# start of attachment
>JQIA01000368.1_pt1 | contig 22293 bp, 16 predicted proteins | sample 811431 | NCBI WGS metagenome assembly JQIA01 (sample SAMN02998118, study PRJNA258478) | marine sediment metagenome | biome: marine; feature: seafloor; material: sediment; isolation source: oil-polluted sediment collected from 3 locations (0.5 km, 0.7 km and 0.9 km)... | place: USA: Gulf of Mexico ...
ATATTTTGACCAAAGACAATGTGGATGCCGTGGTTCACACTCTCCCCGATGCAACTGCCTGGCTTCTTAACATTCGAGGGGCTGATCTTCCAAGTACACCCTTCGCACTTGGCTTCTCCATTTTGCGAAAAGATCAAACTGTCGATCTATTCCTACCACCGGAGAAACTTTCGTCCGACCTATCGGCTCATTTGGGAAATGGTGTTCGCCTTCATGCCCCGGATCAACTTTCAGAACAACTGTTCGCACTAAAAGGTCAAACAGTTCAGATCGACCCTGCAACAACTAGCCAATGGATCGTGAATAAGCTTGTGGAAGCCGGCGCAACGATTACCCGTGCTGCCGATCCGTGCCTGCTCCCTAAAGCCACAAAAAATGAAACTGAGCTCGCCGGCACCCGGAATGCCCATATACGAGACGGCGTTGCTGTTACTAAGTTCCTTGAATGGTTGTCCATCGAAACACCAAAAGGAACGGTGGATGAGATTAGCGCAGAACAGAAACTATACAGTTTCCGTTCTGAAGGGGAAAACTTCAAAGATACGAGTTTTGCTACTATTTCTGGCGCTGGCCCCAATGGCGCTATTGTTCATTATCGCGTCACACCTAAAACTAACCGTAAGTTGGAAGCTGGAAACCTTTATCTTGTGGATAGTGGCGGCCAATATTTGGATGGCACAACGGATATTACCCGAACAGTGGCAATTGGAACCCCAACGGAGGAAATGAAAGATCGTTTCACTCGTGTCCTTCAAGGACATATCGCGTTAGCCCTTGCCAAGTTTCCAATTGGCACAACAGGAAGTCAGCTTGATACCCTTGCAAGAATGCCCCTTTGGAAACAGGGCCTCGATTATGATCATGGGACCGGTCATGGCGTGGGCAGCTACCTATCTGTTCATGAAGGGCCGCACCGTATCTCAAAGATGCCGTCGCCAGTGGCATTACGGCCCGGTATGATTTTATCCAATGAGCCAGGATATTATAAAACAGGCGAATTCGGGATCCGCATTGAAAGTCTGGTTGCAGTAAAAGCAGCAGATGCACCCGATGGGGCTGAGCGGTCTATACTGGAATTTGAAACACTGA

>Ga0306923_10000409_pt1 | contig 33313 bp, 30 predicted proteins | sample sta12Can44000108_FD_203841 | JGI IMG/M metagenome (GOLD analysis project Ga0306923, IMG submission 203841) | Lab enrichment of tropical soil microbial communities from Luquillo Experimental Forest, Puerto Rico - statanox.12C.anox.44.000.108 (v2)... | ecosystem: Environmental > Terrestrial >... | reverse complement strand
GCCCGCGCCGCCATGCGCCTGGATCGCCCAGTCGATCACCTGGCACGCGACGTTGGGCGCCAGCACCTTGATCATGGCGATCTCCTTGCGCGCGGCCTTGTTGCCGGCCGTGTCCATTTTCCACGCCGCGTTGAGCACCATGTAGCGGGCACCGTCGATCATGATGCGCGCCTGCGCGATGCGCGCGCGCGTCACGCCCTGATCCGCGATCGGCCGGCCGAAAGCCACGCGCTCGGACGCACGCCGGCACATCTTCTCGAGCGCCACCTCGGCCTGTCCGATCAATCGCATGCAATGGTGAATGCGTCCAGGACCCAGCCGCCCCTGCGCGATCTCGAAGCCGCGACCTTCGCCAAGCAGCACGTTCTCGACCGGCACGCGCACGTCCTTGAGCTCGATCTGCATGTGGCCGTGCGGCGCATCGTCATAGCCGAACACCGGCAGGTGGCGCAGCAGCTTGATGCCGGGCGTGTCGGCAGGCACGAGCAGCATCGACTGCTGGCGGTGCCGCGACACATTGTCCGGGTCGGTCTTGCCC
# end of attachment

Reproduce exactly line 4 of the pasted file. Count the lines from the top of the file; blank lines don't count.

GCCCGCGCCGCCATGCGCCTGGATCGCCCAGTCGATCACCTGGCACGCGACGTTGGGCGCCAGCACCTTGATCATGGCGATCTCCTTGCGCGCGGCCTTGTTGCCGGCCGTGTCCATTTTCCACGCCGCGTTGAGCACCATGTAGCGGGCACCGTCGATCATGATGCGCGCCTGCGCGATGCGCGCGCGCGTCACGCCCTGATCCGCGATCGGCCGGCCGAAAGCCACGCGCTCGGACGCACGCCGGCACATCTTCTCGAGCGCCACCTCGGCCTGTCCGATCAATCGCATGCAATGGTGAATGCGTCCAGGACCCAGCCGCCCCTGCGCGATCTCGAAGCCGCGACCTTCGCCAAGCAGCACGTTCTCGACCGGCACGCGCACGTCCTTGAGCTCGATCTGCATGTGGCCGTGCGGCGCATCGTCATAGCCGAACACCGGCAGGTGGCGCAGCAGCTTGATGCCGGGCGTGTCGGCAGGCACGAGCAGCATCGACTGCTGGCGGTGCCGCGACACATTGTCCGGGTCGGTCTTGCCC